But it was the right choice. We heard how people increasingly use food banks because of delays in their benefits, benefit sanctions (which can be ‘inhumane’, with 12 weeks’ cessation of benefits), debt, health and mental health issues and young people leaving care homes at 18 without the ability to live independently.
It is impressive that, as food poverty has increased, churches and others have launched 11 food banks in the city. Even so, according to Chris Mariott, ‘gatherer’ of the food bank network, coverage is inadequate, with important areas, such as Manor and Castle, not yet covered. Moreover, there is the problem of people being unable to cook.
We heard from Kate Housden, who had studied food poverty for the recent Sheffield Fairness Commission, that one fifth of households in the city were in poverty and that food poverty was increasing. The Commission had backed food banks and other forms of emergency food relief. Kate saw a major challenge in the ‘outrageous’ extent of food waste and called for Council leadership to tackle this with the supermarkets. Maggie Riley of Barnsley-based Fair Share believed that there was goodwill in the big supermarkets to redistribute food that otherwise would go to waste.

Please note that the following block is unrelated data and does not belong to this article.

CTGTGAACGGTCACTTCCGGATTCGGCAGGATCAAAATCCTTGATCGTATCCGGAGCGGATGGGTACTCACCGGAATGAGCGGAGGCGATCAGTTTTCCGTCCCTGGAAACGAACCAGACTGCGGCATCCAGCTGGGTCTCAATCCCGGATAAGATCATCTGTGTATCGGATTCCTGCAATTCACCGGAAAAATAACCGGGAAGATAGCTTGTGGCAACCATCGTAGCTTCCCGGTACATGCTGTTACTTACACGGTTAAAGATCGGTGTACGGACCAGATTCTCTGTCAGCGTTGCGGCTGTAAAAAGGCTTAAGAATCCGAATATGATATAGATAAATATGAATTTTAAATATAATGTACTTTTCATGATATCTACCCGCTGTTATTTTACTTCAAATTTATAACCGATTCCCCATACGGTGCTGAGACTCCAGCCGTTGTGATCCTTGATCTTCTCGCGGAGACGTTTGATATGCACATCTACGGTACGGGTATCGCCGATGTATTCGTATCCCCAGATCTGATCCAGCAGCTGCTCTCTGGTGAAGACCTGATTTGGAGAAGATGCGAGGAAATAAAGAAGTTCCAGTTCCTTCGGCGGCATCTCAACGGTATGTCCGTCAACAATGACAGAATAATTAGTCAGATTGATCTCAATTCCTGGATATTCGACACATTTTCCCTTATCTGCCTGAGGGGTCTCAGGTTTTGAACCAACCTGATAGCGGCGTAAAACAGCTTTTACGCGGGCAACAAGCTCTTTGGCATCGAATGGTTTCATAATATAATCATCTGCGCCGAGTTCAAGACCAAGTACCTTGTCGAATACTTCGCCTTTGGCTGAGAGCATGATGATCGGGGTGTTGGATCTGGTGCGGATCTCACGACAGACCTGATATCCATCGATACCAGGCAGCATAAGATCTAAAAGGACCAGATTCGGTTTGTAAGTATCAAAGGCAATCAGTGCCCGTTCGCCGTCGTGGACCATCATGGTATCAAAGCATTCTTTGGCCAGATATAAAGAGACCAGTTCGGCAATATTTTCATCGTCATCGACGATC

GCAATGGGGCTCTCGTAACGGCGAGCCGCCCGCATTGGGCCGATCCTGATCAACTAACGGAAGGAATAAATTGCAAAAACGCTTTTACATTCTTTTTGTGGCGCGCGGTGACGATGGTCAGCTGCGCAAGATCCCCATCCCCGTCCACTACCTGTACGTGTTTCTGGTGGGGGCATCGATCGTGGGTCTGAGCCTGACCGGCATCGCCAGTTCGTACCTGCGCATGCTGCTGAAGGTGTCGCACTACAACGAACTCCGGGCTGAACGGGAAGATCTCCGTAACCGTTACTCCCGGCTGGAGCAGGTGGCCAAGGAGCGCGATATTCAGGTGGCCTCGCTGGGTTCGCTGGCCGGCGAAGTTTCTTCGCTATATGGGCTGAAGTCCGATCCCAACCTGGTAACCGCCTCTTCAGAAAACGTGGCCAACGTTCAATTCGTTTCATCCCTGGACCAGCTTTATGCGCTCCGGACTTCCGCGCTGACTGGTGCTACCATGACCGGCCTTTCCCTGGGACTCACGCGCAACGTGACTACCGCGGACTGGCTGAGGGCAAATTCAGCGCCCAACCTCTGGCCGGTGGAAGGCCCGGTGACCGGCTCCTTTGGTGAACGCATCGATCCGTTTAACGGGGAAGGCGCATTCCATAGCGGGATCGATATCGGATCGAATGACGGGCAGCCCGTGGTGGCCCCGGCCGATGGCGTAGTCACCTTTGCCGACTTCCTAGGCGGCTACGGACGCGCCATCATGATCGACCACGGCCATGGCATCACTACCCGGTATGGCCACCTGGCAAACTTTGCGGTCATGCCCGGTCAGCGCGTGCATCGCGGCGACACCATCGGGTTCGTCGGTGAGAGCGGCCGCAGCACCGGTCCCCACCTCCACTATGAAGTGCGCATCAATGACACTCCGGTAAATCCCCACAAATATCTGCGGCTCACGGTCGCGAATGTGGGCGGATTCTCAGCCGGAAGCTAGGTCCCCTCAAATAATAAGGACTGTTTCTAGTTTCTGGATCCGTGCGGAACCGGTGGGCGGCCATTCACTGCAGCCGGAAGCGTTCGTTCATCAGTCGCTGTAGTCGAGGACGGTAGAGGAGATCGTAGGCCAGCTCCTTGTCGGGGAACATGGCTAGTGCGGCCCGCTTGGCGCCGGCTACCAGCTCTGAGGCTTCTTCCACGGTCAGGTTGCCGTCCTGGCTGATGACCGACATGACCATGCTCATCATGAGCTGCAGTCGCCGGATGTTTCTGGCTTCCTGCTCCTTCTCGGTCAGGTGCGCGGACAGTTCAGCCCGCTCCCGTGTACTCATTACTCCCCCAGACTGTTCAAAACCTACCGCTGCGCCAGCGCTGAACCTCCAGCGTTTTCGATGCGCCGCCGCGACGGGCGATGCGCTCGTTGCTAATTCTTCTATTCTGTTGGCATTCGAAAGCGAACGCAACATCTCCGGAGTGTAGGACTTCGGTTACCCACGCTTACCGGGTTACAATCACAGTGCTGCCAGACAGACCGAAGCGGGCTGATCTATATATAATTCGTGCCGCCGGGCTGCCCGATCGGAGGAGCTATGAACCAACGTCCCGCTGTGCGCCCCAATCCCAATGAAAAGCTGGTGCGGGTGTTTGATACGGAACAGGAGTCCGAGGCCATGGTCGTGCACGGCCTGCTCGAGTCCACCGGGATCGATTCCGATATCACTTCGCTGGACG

Councillor Julie Dore, Leader of the Council, saw food banks as primarily a voluntary sector initiative. But the Council had put aside £1 million for following up the Fairness Commission, and some of this money might be used to help build up infrastructure for food initiatives. She also hoped to involve health bodies in the city in tackling food poverty. Her colleague, Councillor Jack Scott, wanted in the longer run to put food banks out of business, but meanwhile was prepared to help them with free use of Council premises and a special fund, while also giving food bank users priority for allotments.
The plight of children was emphasised. The Revd Louise Collins, who leads the Firvale food bank, reported that some Firvale children could not afford to pay at their school breakfast club. Councillor Jackie Drayton said that some schools misdirected the pupil premium of £600 into general education. It should be spent on, for example, free breakfasts, as lack of food affected ability to learn.
Steven Croft, Bishop of Sheffield, while welcoming the growth of food banks, was concerned that they should not become ‘institutionalised’ as in the USA and Canada. He was reassured that at this stage they were modest practical organisations through which volunteers (mainly from churches) gave ‘humble service’ to their communities.
It was a valuable and constructive discussion. But Beveridge would have been shocked at such a discussion taking place a full 70 years after he produced his great Report advocating the welfare state and among other things slaying the giant evil of ‘want’.
This is a guest post by David Price from our local group in Sheffield.